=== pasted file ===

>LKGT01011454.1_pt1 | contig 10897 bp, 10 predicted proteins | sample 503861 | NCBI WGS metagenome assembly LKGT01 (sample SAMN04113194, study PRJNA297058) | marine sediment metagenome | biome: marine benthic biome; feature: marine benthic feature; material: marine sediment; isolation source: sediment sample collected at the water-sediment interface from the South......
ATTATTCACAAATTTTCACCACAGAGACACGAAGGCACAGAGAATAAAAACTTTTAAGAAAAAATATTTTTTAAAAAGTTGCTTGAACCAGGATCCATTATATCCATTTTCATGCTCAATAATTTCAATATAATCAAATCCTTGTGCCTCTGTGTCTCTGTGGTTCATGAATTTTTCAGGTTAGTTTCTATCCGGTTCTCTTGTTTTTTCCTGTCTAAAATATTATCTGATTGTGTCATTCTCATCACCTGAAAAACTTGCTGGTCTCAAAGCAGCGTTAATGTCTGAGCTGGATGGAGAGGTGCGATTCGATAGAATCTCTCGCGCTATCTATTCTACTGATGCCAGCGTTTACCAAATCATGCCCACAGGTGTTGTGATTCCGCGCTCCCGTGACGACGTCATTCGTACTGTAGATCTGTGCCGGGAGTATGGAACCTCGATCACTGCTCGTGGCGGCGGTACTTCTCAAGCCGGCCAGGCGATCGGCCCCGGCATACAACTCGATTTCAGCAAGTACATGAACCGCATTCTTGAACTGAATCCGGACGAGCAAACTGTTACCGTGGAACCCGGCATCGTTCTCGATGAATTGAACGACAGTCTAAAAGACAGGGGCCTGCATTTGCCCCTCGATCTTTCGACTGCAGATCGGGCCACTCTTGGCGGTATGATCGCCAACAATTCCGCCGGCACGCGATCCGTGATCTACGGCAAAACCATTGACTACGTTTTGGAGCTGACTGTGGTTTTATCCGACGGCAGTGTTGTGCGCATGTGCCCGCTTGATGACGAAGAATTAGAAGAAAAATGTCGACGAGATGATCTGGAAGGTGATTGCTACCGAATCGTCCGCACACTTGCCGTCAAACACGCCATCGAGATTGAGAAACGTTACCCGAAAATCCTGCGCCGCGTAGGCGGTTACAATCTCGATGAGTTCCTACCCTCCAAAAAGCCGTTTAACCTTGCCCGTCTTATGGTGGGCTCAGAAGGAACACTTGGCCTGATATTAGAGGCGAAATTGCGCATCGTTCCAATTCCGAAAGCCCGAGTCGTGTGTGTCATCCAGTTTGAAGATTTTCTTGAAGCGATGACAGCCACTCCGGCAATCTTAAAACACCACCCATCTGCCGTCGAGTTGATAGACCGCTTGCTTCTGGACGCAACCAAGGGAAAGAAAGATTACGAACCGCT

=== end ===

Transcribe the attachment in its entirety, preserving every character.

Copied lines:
>LKGT01011454.1_pt1 | contig 10897 bp, 10 predicted proteins | sample 503861 | NCBI WGS metagenome assembly LKGT01 (sample SAMN04113194, study PRJNA297058) | marine sediment metagenome | biome: marine benthic biome; feature: marine benthic feature; material: marine sediment; isolation source: sediment sample collected at the water-sediment interface from the South......
ATTATTCACAAATTTTCACCACAGAGACACGAAGGCACAGAGAATAAAAACTTTTAAGAAAAAATATTTTTTAAAAAGTTGCTTGAACCAGGATCCATTATATCCATTTTCATGCTCAATAATTTCAATATAATCAAATCCTTGTGCCTCTGTGTCTCTGTGGTTCATGAATTTTTCAGGTTAGTTTCTATCCGGTTCTCTTGTTTTTTCCTGTCTAAAATATTATCTGATTGTGTCATTCTCATCACCTGAAAAACTTGCTGGTCTCAAAGCAGCGTTAATGTCTGAGCTGGATGGAGAGGTGCGATTCGATAGAATCTCTCGCGCTATCTATTCTACTGATGCCAGCGTTTACCAAATCATGCCCACAGGTGTTGTGATTCCGCGCTCCCGTGACGACGTCATTCGTACTGTAGATCTGTGCCGGGAGTATGGAACCTCGATCACTGCTCGTGGCGGCGGTACTTCTCAAGCCGGCCAGGCGATCGGCCCCGGCATACAACTCGATTTCAGCAAGTACATGAACCGCATTCTTGAACTGAATCCGGACGAGCAAACTGTTACCGTGGAACCCGGCATCGTTCTCGATGAATTGAACGACAGTCTAAAAGACAGGGGCCTGCATTTGCCCCTCGATCTTTCGACTGCAGATCGGGCCACTCTTGGCGGTATGATCGCCAACAATTCCGCCGGCACGCGATCCGTGATCTACGGCAAAACCATTGACTACGTTTTGGAGCTGACTGTGGTTTTATCCGACGGCAGTGTTGTGCGCATGTGCCCGCTTGATGACGAAGAATTAGAAGAAAAATGTCGACGAGATGATCTGGAAGGTGATTGCTACCGAATCGTCCGCACACTTGCCGTCAAACACGCCATCGAGATTGAGAAACGTTACCCGAAAATCCTGCGCCGCGTAGGCGGTTACAATCTCGATGAGTTCCTACCCTCCAAAAAGCCGTTTAACCTTGCCCGTCTTATGGTGGGCTCAGAAGGAACACTTGGCCTGATATTAGAGGCGAAATTGCGCATCGTTCCAATTCCGAAAGCCCGAGTCGTGTGTGTCATCCAGTTTGAAGATTTTCTTGAAGCGATGACAGCCACTCCGGCAATCTTAAAACACCACCCATCTGCCGTCGAGTTGATAGACCGCTTGCTTCTGGACGCAACCAAGGGAAAGAAAGATTACGAACCGCT